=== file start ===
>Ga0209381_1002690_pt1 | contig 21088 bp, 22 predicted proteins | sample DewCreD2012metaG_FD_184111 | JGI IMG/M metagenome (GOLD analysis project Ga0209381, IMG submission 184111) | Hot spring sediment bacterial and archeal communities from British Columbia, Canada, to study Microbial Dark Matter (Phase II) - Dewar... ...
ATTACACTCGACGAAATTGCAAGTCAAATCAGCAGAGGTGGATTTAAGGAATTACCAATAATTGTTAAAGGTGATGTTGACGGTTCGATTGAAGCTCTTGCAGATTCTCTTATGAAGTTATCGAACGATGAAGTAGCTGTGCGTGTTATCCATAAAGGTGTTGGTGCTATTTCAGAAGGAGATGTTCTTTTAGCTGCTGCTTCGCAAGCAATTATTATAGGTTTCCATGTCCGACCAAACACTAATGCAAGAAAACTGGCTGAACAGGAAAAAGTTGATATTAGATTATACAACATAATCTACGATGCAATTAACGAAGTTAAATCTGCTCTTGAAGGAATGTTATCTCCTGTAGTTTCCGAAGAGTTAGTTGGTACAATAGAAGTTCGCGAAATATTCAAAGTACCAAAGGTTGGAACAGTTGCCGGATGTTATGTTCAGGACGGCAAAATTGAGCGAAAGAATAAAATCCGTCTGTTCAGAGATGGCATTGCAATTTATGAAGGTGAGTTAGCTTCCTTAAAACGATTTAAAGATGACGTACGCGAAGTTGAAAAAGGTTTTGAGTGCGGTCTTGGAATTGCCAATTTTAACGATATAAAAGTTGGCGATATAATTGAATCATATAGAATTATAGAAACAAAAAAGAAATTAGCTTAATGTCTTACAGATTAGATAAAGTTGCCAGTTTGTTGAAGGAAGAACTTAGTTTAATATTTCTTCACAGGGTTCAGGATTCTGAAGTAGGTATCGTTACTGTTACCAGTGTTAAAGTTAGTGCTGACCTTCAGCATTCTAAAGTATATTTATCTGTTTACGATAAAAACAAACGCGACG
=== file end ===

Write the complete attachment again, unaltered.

>Ga0209381_1002690_pt1 | contig 21088 bp, 22 predicted proteins | sample DewCreD2012metaG_FD_184111 | JGI IMG/M metagenome (GOLD analysis project Ga0209381, IMG submission 184111) | Hot spring sediment bacterial and archeal communities from British Columbia, Canada, to study Microbial Dark Matter (Phase II) - Dewar... ...
ATTACACTCGACGAAATTGCAAGTCAAATCAGCAGAGGTGGATTTAAGGAATTACCAATAATTGTTAAAGGTGATGTTGACGGTTCGATTGAAGCTCTTGCAGATTCTCTTATGAAGTTATCGAACGATGAAGTAGCTGTGCGTGTTATCCATAAAGGTGTTGGTGCTATTTCAGAAGGAGATGTTCTTTTAGCTGCTGCTTCGCAAGCAATTATTATAGGTTTCCATGTCCGACCAAACACTAATGCAAGAAAACTGGCTGAACAGGAAAAAGTTGATATTAGATTATACAACATAATCTACGATGCAATTAACGAAGTTAAATCTGCTCTTGAAGGAATGTTATCTCCTGTAGTTTCCGAAGAGTTAGTTGGTACAATAGAAGTTCGCGAAATATTCAAAGTACCAAAGGTTGGAACAGTTGCCGGATGTTATGTTCAGGACGGCAAAATTGAGCGAAAGAATAAAATCCGTCTGTTCAGAGATGGCATTGCAATTTATGAAGGTGAGTTAGCTTCCTTAAAACGATTTAAAGATGACGTACGCGAAGTTGAAAAAGGTTTTGAGTGCGGTCTTGGAATTGCCAATTTTAACGATATAAAAGTTGGCGATATAATTGAATCATATAGAATTATAGAAACAAAAAAGAAATTAGCTTAATGTCTTACAGATTAGATAAAGTTGCCAGTTTGTTGAAGGAAGAACTTAGTTTAATATTTCTTCACAGGGTTCAGGATTCTGAAGTAGGTATCGTTACTGTTACCAGTGTTAAAGTTAGTGCTGACCTTCAGCATTCTAAAGTATATTTATCTGTTTACGATAAAAACAAACGCGACG